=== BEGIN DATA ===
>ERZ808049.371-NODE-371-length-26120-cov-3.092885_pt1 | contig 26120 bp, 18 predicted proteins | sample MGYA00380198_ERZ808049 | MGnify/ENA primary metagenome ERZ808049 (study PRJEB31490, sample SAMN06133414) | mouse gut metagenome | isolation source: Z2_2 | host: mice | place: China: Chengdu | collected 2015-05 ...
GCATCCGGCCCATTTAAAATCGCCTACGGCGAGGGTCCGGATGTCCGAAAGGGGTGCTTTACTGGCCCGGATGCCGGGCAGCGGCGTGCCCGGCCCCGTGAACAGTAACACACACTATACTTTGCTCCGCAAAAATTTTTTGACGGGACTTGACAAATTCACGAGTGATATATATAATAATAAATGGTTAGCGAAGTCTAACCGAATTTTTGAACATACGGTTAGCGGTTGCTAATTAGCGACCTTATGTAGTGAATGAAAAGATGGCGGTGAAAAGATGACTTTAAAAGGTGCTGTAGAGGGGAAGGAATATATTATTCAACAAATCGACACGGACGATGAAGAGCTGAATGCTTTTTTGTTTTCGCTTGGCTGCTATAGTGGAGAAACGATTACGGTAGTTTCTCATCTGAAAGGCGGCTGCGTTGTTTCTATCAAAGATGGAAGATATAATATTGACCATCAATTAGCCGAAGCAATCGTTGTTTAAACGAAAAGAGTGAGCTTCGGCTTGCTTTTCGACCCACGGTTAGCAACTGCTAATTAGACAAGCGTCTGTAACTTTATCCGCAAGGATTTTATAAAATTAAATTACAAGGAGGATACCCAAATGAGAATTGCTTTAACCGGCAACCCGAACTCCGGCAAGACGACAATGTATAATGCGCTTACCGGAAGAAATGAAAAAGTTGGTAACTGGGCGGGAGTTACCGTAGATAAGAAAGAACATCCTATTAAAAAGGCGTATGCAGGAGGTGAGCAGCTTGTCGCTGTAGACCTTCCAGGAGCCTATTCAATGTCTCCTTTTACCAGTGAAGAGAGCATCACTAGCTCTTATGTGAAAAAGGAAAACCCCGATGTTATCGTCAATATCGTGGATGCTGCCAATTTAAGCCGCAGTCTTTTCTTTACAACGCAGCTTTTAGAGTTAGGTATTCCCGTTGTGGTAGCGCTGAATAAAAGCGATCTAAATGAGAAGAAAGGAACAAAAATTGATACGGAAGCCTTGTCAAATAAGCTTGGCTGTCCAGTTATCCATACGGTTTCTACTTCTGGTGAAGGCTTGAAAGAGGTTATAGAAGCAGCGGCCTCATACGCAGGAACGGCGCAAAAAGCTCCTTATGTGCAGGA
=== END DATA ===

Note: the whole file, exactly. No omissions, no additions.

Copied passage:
>ERZ808049.371-NODE-371-length-26120-cov-3.092885_pt1 | contig 26120 bp, 18 predicted proteins | sample MGYA00380198_ERZ808049 | MGnify/ENA primary metagenome ERZ808049 (study PRJEB31490, sample SAMN06133414) | mouse gut metagenome | isolation source: Z2_2 | host: mice | place: China: Chengdu | collected 2015-05 ...
GCATCCGGCCCATTTAAAATCGCCTACGGCGAGGGTCCGGATGTCCGAAAGGGGTGCTTTACTGGCCCGGATGCCGGGCAGCGGCGTGCCCGGCCCCGTGAACAGTAACACACACTATACTTTGCTCCGCAAAAATTTTTTGACGGGACTTGACAAATTCACGAGTGATATATATAATAATAAATGGTTAGCGAAGTCTAACCGAATTTTTGAACATACGGTTAGCGGTTGCTAATTAGCGACCTTATGTAGTGAATGAAAAGATGGCGGTGAAAAGATGACTTTAAAAGGTGCTGTAGAGGGGAAGGAATATATTATTCAACAAATCGACACGGACGATGAAGAGCTGAATGCTTTTTTGTTTTCGCTTGGCTGCTATAGTGGAGAAACGATTACGGTAGTTTCTCATCTGAAAGGCGGCTGCGTTGTTTCTATCAAAGATGGAAGATATAATATTGACCATCAATTAGCCGAAGCAATCGTTGTTTAAACGAAAAGAGTGAGCTTCGGCTTGCTTTTCGACCCACGGTTAGCAACTGCTAATTAGACAAGCGTCTGTAACTTTATCCGCAAGGATTTTATAAAATTAAATTACAAGGAGGATACCCAAATGAGAATTGCTTTAACCGGCAACCCGAACTCCGGCAAGACGACAATGTATAATGCGCTTACCGGAAGAAATGAAAAAGTTGGTAACTGGGCGGGAGTTACCGTAGATAAGAAAGAACATCCTATTAAAAAGGCGTATGCAGGAGGTGAGCAGCTTGTCGCTGTAGACCTTCCAGGAGCCTATTCAATGTCTCCTTTTACCAGTGAAGAGAGCATCACTAGCTCTTATGTGAAAAAGGAAAACCCCGATGTTATCGTCAATATCGTGGATGCTGCCAATTTAAGCCGCAGTCTTTTCTTTACAACGCAGCTTTTAGAGTTAGGTATTCCCGTTGTGGTAGCGCTGAATAAAAGCGATCTAAATGAGAAGAAAGGAACAAAAATTGATACGGAAGCCTTGTCAAATAAGCTTGGCTGTCCAGTTATCCATACGGTTTCTACTTCTGGTGAAGGCTTGAAAGAGGTTATAGAAGCAGCGGCCTCATACGCAGGAACGGCGCAAAAAGCTCCTTATGTGCAGGA